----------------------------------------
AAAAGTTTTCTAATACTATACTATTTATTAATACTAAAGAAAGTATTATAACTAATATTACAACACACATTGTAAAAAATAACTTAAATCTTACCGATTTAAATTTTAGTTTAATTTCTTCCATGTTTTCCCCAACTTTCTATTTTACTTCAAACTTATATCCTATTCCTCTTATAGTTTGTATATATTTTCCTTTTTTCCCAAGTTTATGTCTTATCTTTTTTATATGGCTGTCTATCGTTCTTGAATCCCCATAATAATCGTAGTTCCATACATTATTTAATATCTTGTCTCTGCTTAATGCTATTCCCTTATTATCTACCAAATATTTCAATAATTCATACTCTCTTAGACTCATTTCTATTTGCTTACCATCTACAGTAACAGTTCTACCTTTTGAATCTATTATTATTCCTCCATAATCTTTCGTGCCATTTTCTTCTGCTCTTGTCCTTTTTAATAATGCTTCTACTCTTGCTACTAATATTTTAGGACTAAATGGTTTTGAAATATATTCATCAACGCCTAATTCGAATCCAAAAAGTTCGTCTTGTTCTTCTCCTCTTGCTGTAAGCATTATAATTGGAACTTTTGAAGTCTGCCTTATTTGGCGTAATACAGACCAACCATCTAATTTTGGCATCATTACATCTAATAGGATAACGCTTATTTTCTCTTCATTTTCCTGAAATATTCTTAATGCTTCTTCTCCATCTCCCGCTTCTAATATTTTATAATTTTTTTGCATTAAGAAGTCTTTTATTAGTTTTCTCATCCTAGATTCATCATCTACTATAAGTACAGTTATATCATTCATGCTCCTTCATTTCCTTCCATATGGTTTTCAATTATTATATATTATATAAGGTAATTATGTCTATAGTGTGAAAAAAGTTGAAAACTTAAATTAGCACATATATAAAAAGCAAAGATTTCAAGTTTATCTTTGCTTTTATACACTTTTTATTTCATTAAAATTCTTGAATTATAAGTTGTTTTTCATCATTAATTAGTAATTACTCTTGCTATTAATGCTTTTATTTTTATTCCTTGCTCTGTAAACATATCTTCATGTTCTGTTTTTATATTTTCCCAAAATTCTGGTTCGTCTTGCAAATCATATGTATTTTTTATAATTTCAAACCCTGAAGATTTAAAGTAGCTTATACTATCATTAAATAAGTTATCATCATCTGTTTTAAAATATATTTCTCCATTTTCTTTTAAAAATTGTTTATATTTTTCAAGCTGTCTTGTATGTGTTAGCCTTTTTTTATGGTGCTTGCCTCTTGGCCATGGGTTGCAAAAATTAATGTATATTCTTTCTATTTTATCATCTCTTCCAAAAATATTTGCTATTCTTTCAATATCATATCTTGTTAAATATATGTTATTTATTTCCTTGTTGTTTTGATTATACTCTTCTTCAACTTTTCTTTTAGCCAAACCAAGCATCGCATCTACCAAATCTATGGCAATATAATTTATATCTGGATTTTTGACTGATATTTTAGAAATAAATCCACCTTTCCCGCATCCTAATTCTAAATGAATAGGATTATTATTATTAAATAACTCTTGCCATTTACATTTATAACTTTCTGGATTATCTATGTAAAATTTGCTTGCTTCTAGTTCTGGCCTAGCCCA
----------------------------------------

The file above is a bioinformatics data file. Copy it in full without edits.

AAAAGTTTTCTAATACTATACTATTTATTAATACTAAAGAAAGTATTATAACTAATATTACAACACACATTGTAAAAAATAACTTAAATCTTACCGATTTAAATTTTAGTTTAATTTCTTCCATGTTTTCCCCAACTTTCTATTTTACTTCAAACTTATATCCTATTCCTCTTATAGTTTGTATATATTTTCCTTTTTTCCCAAGTTTATGTCTTATCTTTTTTATATGGCTGTCTATCGTTCTTGAATCCCCATAATAATCGTAGTTCCATACATTATTTAATATCTTGTCTCTGCTTAATGCTATTCCCTTATTATCTACCAAATATTTCAATAATTCATACTCTCTTAGACTCATTTCTATTTGCTTACCATCTACAGTAACAGTTCTACCTTTTGAATCTATTATTATTCCTCCATAATCTTTCGTGCCATTTTCTTCTGCTCTTGTCCTTTTTAATAATGCTTCTACTCTTGCTACTAATATTTTAGGACTAAATGGTTTTGAAATATATTCATCAACGCCTAATTCGAATCCAAAAAGTTCGTCTTGTTCTTCTCCTCTTGCTGTAAGCATTATAATTGGAACTTTTGAAGTCTGCCTTATTTGGCGTAATACAGACCAACCATCTAATTTTGGCATCATTACATCTAATAGGATAACGCTTATTTTCTCTTCATTTTCCTGAAATATTCTTAATGCTTCTTCTCCATCTCCCGCTTCTAATATTTTATAATTTTTTTGCATTAAGAAGTCTTTTATTAGTTTTCTCATCCTAGATTCATCATCTACTATAAGTACAGTTATATCATTCATGCTCCTTCATTTCCTTCCATATGGTTTTCAATTATTATATATTATATAAGGTAATTATGTCTATAGTGTGAAAAAAGTTGAAAACTTAAATTAGCACATATATAAAAAGCAAAGATTTCAAGTTTATCTTTGCTTTTATACACTTTTTATTTCATTAAAATTCTTGAATTATAAGTTGTTTTTCATCATTAATTAGTAATTACTCTTGCTATTAATGCTTTTATTTTTATTCCTTGCTCTGTAAACATATCTTCATGTTCTGTTTTTATATTTTCCCAAAATTCTGGTTCGTCTTGCAAATCATATGTATTTTTTATAATTTCAAACCCTGAAGATTTAAAGTAGCTTATACTATCATTAAATAAGTTATCATCATCTGTTTTAAAATATATTTCTCCATTTTCTTTTAAAAATTGTTTATATTTTTCAAGCTGTCTTGTATGTGTTAGCCTTTTTTTATGGTGCTTGCCTCTTGGCCATGGGTTGCAAAAATTAATGTATATTCTTTCTATTTTATCATCTCTTCCAAAAATATTTGCTATTCTTTCAATATCATATCTTGTTAAATATATGTTATTTATTTCCTTGTTGTTTTGATTATACTCTTCTTCAACTTTTCTTTTAGCCAAACCAAGCATCGCATCTACCAAATCTATGGCAATATAATTTATATCTGGATTTTTGACTGATATTTTAGAAATAAATCCACCTTTCCCGCATCCTAATTCTAAATGAATAGGATTATTATTATTAAATAACTCTTGCCATTTACATTTATAACTTTCTGGATTATCTATGTAAAATTTGCTTGCTTCTAGTTCTGGCCTAGCCCA